Improbable Fictions hosts stage reading of 'The Tempest'

Improbable Fictions hosts stage reading of 'The Tempest'

Jen Drouin, David Bolus, and Jonathan Hinnen prepare for the upcoming performance. Photo Courtesy of Nicholas Helms

Improbable Fictions, founded in 2010 by Nicholas Helms and Alaina Jobe Pangburn, focuses on performing stage readings instead of full fledged productions. The group focuses on Shakespeare and other playwrights’ languages in order to capture the essence of their plays. Improbable Fictions is assisted by the Shakespeare troupe Tuscaloosa Rude Mechanicals and the Hudson Strode Program in Renaissance Studies.

Michael Witherell, who will be playing the lead Prospero in “The Tempest,” said Shakespeare was meant to be said aloud. His language and character development are both universal 
and specific.

“This is more about showing Shakespeare’s voice than a full fledged production,” Witherell said. “Prospero’s language and motivations are universal. Everyone wants a good life for their child, but the language in which Shakespeare uses to express that is very specifically Shakespeare.”

As a stage reading, Witherell said physicality is less important than the voice of the characters. Much of the action comes through the voice of 
the actors.

“I’m focusing more on how does Prospero sound,” he said. “He has two huge monologues. I feel that it has to have power and resonance. The idea is to show that this isn’t just pretty language, but these are character’s with motivations and feelings.”

The group rehearses for about a week before their performances. Helms, an English professor at the University, said much of that time is spent analyzing the script, trying different stagings and working through character development and motivation. Since it is a reading and not a full production, he said the entire process moves quickly.

“We’re still going to have scripts in hand when we put on our 
performance, so the entire process is accelerated, rough, but filled with that energy,” Helms said.

Witherell said he was surprised when he was approached by Helms to play Prospero. Witherell said he thought he was going to be cast in one of the younger roles, but he was ready for the challenge.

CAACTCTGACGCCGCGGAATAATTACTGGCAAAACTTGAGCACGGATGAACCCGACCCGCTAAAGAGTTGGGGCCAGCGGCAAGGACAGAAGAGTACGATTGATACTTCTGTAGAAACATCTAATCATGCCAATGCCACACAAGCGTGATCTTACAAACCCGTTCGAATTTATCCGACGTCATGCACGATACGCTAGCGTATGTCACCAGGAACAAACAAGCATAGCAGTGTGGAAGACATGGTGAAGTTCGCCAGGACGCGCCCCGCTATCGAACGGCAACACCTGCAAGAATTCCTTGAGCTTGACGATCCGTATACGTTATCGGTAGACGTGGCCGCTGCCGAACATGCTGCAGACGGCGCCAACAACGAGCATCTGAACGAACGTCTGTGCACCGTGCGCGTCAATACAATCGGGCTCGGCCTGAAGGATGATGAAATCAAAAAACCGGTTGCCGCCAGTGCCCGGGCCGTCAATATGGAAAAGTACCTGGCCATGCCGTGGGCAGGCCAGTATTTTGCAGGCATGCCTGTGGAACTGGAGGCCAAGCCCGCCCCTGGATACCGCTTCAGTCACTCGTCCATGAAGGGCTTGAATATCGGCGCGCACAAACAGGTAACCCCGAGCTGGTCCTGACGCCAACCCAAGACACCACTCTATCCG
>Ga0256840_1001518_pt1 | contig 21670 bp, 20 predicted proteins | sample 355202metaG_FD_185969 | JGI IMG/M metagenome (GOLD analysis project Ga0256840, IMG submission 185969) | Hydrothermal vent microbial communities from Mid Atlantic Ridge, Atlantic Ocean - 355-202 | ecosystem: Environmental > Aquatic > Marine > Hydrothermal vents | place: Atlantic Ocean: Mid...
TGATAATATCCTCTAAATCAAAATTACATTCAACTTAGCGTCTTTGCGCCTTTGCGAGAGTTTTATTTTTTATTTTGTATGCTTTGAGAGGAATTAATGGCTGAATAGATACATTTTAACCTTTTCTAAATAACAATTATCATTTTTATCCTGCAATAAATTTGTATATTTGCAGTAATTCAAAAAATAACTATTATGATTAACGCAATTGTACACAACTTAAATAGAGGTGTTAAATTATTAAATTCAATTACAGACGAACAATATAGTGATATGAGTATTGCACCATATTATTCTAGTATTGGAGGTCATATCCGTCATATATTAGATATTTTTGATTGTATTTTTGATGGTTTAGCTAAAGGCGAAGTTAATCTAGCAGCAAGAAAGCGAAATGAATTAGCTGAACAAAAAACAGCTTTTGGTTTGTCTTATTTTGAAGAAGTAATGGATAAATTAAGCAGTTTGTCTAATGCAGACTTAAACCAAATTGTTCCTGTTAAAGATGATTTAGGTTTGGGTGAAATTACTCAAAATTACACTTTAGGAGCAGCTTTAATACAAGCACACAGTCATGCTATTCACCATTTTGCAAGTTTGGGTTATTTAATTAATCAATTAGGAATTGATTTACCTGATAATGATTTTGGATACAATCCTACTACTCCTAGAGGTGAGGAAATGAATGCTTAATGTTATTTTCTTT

“I tried to approach this character as a man who’s been wronged and seeks to change that through any means necessary,” Witherell said. “I’ve been focusing on how to play myself older and a father figure.”

One of the main challenges for Helms was adapting the play for an audience in 2015. He said some of the Renaissance jokes and archaic words don’t work anymore. Despite this, he insisted much of Shakespeare’s work is very relevant to today.

Helms compared the nature of “The Tempest” to the occurrence of violence seen worldwide, specifically the shooting of Michael Brown and the terrorist attack on Charlie Hedbo. Helms said “The Tempest” is timely in how it promotes peace and 
overcoming biases.

“2014 was a year of violence perpetrated in the name of feeling threatened by others,” Helms said. “In ‘The Tempest,’ Prospero feels a similar urge to strike out against those he views as threats. By the play’s end, however, Prospero chooses not to pursue violence. I feel that that narrative, overcoming the biases of racism and political difference, is extremely timely. We can hope 2015 will be a better year than 2014, but such change demands conversation, both in art and in communities.”

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